NYTB/Chamber Works has so much going for it. Known up until very recently as New York Theater Ballet, it has, for more than 40 years, maintained high standards as a scrappy, chamber-size troupe in the big city. Its hard-working, unaffected dancers have been presenting repertory gems and worthwhile curios overlooked by major troupes, alongside new works by choreographers sometimes also unjustly neglected by the big guns.
Since 2015, the company has had a congenial home at St. Mark’s Church, where its programs, like the current REP one, always featuring live music and musical interludes, have some of the warmth and intimacy of recitals in a college town. It’s an atmosphere of gently rising expectations, which can be pleasing but unstable. A standout dancer or an especially good premiere can stoke desires for more than the company can reliably deliver, casting the troupe’s modest virtues in the unflattering light of discontent.
This should all make Stravinsky’s “The Soldier’s Tale” a resonant choice for the troupe. The 1918 theatrical work is a fable about a soldier who trades his violin — his soul — to the devil for wealth, only to realize the true happiness he’s given away. More than once, he loses something precious by grasping for more. And that’s the moral stated in the text: “You can’t have everything.”
The new production that had its premiere on Thursday boasts direction and choreography by Robert La Fosse, whose pedigree as a performer includes both New York City Ballet and American Ballet Theater. For a soldier, it has Stephen Hanna — who left City Ballet for Broadway — and for a devil, the celebrated performance artist John Kelly.
Alas, it isn’t enough. Mr. Hanna’s ingenuous acting and leading-man moves suit the doltish soldier, and Mr. Kelly brings some sizzle, delivering all his lines as double-entendre. But presented without the usual narrator, the story is fuzzy and flat in spots, and the choreography, heavy on balleticized folk dance, never rises above serviceable. The wonderful score seems underserved.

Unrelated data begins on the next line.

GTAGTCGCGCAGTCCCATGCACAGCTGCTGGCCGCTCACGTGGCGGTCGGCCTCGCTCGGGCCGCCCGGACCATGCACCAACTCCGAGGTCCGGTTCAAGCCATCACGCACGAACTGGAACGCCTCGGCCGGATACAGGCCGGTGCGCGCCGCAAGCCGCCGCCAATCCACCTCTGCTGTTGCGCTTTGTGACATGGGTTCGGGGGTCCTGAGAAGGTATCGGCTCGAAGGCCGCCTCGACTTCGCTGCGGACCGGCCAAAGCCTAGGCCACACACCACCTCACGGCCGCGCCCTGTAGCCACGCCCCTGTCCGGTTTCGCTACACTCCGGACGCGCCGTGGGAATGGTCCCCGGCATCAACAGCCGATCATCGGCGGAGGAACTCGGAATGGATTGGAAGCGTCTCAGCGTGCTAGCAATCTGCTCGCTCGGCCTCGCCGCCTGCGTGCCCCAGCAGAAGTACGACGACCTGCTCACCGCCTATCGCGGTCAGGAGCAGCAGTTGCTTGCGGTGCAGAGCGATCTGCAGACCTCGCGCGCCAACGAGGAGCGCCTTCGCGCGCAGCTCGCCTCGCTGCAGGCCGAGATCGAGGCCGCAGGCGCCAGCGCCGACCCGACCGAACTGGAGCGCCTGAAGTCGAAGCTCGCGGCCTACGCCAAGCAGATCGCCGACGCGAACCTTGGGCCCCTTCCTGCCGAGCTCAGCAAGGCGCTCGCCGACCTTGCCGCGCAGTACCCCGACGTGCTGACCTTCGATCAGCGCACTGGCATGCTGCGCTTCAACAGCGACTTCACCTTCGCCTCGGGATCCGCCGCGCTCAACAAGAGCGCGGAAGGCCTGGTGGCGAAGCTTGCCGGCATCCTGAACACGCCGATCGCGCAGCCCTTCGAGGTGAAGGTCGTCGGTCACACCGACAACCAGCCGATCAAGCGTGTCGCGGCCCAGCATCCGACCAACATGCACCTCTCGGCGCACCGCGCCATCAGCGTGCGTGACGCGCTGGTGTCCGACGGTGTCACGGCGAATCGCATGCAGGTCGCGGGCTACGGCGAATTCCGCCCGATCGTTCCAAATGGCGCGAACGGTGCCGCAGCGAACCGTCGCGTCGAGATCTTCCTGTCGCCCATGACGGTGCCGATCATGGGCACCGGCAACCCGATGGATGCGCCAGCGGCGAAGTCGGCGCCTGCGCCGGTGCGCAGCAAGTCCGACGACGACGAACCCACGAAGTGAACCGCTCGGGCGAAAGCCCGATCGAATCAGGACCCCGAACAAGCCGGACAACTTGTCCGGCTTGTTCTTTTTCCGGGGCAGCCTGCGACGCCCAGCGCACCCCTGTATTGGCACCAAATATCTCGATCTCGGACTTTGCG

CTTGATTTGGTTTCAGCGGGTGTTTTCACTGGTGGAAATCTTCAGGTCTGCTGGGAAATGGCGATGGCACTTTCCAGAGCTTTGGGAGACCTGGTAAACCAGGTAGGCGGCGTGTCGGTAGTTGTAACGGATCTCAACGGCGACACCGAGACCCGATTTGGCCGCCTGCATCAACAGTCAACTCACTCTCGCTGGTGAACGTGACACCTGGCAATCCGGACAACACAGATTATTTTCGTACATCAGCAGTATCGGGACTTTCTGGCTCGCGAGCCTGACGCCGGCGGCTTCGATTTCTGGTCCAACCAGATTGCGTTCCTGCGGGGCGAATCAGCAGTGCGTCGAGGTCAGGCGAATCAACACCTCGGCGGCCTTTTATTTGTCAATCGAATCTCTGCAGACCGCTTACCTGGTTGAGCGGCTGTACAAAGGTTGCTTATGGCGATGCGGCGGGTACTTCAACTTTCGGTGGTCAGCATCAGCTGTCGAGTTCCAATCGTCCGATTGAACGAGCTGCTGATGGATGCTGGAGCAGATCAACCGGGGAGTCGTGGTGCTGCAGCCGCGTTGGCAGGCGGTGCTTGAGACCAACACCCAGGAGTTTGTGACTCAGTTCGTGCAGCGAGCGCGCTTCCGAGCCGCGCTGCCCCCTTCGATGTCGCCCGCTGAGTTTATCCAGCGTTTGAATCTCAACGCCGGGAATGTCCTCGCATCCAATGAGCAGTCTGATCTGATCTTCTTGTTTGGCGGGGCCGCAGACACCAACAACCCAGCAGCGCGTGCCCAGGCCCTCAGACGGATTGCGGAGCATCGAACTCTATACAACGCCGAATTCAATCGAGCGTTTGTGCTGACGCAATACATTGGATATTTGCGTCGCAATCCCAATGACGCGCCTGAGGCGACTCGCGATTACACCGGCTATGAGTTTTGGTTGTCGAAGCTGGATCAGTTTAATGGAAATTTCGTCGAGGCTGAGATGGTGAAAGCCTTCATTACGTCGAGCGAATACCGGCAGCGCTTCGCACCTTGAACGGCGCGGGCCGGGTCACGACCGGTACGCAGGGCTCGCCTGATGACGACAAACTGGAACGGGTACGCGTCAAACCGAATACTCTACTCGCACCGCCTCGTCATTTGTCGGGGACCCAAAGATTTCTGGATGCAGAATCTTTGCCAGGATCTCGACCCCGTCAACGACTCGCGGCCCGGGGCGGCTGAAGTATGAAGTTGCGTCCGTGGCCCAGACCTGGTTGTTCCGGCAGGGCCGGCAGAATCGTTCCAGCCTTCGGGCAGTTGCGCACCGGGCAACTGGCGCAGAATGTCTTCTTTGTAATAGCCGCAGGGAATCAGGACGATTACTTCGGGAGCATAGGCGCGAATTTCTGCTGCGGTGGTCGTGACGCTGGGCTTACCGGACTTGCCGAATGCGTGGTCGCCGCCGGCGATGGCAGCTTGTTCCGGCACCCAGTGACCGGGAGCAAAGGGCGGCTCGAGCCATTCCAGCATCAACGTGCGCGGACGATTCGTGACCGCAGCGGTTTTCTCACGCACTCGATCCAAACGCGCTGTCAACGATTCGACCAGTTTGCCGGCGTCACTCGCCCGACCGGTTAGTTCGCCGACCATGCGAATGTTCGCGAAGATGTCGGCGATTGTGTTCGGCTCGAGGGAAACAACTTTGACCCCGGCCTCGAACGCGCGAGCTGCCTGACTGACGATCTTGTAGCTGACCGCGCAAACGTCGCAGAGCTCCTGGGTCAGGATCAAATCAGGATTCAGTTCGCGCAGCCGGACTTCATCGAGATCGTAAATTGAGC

“The Soldier’s Tale” caps a varied program that was admirable and underwhelming. In the past, I’ve thought of Antonia Franceschi as one of those unjustly neglected choreographers championed by NYTB. She’s not in the same world-class league as Pam Tanowitz, who made her witty, idea-packed “Double Andante,” also on this program, for the NYTB back in 2014, before many of the world’s greatest companies all started hiring her. Still, Ms. Franceschi has talent and skill.
Unfortunately, I found her new “Uncaged” at once overwrought and wispy. Set to a melodramatic commissioned score by Claire van Kampen, the dance is, according to the program note, inspired by Lee Krasner’s “Umber Series” paintings. But this clichéd view of stormy male-female relations has none of Krasner’s precision or power.
Similarly, while I have loved works that the veteran British choreographer Richard Alston has made for the company, I was disappointed in “The Small Sonata,” which he created for his own troupe in 2004. Admittedly, I was very distracted by Julian Macdonald’s tacky costumes: netting and crystals more suited to dancing on ice. But Mr. Alston’s dutiful musicality seemed not to discover much in Ravel’s “Sonatine.”
That musicality, though, did showcase the dancer Erez Milatin. A little guy with luminously clear classical technique, he is one of those standout NYTB dancers who raise expectations; it is easy to imagine him moving up to a major troupe. It may be tempting the devil to want more from him, more for him, but I do.
NYTB/Chamberworks REP program
Through Feb. 15 at Danspace Project, Manhattan; nytb.org.